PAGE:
Around 6:30am a beautiful sunrise cheered my spirits, while at the same time the ominous clouds covering the Crestone Needle made me fearful of what the weather gods might have in store for me. I quickly reached the summit of Humboldt, a relatively easy walk up. However, at the summit my altimeter informed me that I had only come up 2800 feet from the trailhead. So, not wanting to violate the 3000 foot rule, I hiked down until my altimeter said I was 200 feet below the summit, then hiked back up for an official summit time of 7:23 am. [In hindsight this was a silly thing to do. Barometric altimeters can be wildly affected by atmospheric changes in pressure] From the summit I radioed down and let Shane and Natalie know how I was doing. I had failed while trying earlier to radio them and it became clear that the radios would have very limited use, as contact could be reliably made only when I was on top of a mountain. I was planning on signing any summit registers I could find, as it would provide some sort of verification that I had reached a summit, but could not find one on Humboldt.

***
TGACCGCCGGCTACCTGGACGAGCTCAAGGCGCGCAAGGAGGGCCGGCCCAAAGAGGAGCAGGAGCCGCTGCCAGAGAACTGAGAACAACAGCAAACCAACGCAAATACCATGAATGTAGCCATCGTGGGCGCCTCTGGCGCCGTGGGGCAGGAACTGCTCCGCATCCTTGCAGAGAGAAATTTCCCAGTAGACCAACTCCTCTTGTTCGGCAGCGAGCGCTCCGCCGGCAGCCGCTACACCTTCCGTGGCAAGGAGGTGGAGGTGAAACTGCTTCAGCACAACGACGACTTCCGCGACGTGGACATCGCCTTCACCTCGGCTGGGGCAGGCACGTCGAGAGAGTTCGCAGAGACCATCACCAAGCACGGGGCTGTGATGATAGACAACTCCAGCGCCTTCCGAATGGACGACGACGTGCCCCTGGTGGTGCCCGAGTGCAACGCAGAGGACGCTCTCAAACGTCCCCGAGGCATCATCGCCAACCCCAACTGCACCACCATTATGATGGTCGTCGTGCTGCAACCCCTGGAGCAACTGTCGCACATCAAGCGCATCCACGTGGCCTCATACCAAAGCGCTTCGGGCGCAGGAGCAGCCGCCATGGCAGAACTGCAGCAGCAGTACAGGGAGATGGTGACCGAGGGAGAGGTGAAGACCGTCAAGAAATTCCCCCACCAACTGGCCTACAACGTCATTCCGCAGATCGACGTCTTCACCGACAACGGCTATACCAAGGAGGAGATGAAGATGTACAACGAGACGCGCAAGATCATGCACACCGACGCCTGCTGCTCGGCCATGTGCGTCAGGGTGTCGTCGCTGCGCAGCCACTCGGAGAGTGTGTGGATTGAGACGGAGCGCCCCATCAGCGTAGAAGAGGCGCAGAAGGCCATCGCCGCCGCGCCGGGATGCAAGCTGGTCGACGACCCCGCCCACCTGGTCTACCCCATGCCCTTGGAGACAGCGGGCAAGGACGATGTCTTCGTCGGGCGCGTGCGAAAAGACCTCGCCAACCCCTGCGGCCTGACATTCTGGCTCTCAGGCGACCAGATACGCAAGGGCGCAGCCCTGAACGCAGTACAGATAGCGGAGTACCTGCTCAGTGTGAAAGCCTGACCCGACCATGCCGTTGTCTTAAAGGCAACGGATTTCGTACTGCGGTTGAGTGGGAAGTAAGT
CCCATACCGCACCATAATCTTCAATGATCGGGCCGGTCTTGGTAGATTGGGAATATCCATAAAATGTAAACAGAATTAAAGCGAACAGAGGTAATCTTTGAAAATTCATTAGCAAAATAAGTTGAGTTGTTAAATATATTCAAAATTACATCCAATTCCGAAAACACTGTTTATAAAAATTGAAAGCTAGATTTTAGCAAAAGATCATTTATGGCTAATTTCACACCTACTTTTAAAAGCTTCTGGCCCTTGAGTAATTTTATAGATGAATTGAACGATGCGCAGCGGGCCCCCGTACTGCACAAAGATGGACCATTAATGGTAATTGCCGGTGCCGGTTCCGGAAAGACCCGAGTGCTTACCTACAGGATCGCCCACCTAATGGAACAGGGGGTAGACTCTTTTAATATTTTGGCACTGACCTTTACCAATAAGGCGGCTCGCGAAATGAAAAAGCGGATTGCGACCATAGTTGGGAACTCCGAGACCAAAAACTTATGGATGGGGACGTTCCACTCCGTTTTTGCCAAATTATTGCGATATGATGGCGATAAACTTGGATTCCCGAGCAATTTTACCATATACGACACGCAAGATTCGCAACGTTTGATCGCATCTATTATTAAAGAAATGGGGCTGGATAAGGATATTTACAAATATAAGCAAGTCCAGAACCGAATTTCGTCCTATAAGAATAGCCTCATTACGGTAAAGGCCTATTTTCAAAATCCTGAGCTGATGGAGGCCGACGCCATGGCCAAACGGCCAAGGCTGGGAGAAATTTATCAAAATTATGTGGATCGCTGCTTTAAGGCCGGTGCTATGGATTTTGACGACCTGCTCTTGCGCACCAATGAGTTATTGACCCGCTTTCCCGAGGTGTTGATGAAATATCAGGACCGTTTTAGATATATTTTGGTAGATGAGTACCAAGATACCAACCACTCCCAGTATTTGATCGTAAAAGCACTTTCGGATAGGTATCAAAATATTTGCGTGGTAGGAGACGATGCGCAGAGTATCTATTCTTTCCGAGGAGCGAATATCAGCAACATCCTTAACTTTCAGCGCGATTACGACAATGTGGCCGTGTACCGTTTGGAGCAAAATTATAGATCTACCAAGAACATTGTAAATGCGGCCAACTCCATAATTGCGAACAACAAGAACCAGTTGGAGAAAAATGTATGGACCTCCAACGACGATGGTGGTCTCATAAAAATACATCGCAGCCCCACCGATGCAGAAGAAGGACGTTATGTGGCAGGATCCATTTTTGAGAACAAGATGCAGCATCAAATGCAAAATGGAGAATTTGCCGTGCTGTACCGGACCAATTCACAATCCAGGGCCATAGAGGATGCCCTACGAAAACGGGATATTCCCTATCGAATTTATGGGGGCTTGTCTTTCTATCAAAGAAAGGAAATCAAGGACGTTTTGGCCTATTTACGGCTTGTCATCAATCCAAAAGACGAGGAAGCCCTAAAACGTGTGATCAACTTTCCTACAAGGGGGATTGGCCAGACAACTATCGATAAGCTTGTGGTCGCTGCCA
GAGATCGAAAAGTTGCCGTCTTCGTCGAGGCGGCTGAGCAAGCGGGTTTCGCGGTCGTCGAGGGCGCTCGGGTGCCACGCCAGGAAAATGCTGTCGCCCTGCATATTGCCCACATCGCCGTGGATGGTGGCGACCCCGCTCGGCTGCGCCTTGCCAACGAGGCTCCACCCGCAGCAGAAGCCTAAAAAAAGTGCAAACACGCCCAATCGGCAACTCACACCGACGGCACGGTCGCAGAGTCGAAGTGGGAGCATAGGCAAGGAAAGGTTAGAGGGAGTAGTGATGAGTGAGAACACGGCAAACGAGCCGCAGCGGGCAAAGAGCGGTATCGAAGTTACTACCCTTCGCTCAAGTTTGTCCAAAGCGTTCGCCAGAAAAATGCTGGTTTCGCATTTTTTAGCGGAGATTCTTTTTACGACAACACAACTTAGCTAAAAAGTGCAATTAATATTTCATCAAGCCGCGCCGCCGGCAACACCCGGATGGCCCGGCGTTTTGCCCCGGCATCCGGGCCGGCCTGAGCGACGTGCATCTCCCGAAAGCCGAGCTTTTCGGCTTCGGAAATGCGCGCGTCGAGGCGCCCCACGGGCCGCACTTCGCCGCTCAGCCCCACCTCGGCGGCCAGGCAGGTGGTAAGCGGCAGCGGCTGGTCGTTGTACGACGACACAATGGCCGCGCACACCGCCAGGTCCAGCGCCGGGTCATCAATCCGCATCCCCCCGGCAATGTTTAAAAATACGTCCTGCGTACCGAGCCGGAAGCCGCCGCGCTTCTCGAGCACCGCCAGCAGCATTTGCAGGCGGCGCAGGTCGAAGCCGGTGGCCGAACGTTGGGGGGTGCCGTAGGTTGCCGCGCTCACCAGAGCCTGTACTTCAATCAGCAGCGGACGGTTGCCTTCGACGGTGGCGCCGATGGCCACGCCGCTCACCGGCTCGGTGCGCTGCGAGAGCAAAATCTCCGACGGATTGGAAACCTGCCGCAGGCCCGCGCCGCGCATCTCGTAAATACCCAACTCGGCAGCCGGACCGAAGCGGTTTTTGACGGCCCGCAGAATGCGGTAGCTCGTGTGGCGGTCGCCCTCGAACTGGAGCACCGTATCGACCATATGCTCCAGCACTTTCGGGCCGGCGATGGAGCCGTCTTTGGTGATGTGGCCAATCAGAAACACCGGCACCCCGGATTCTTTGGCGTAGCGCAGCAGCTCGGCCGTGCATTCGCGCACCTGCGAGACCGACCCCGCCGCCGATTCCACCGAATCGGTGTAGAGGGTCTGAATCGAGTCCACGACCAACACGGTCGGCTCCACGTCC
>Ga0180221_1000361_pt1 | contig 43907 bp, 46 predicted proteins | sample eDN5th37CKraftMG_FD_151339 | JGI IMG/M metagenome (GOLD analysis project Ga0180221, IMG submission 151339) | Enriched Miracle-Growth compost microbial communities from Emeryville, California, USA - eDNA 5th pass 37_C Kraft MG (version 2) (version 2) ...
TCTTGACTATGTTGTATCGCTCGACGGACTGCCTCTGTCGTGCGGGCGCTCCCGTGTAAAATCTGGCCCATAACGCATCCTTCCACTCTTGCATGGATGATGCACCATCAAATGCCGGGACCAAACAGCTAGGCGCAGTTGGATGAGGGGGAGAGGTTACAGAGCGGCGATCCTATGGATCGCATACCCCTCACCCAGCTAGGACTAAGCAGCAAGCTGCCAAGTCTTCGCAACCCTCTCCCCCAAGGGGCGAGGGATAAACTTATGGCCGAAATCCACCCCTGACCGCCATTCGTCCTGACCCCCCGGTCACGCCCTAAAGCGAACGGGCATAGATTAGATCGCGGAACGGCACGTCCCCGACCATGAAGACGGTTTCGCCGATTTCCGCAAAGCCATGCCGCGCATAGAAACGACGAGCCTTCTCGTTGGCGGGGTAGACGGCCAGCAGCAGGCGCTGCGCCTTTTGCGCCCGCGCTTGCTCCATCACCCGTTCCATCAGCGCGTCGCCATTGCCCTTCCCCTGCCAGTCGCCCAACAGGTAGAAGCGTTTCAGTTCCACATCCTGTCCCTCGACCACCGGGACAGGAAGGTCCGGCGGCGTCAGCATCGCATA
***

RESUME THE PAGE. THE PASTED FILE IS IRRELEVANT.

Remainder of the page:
I was now concerned about the weather. East of the summit of Humboldt were nice clouds. West, where I was headed, was totally enshrouded in dark clouds. I continued over to Kit Carson. The hike to Kit Carson is a relatively easy class 2 walk until you reach the saddle between Kat Carson and point 13,790 (“Obstruction Peak”), where it becomes more difficult, especially since it was now sleeting. All of the rock was wet and in some places very slippery because of the lichens. I felt pretty confident and although the climb from the summit of Kat Carson (now called Columbia Point) to the saddle between Kit and Kat Carson is treacherous, I felt confident and had no trouble.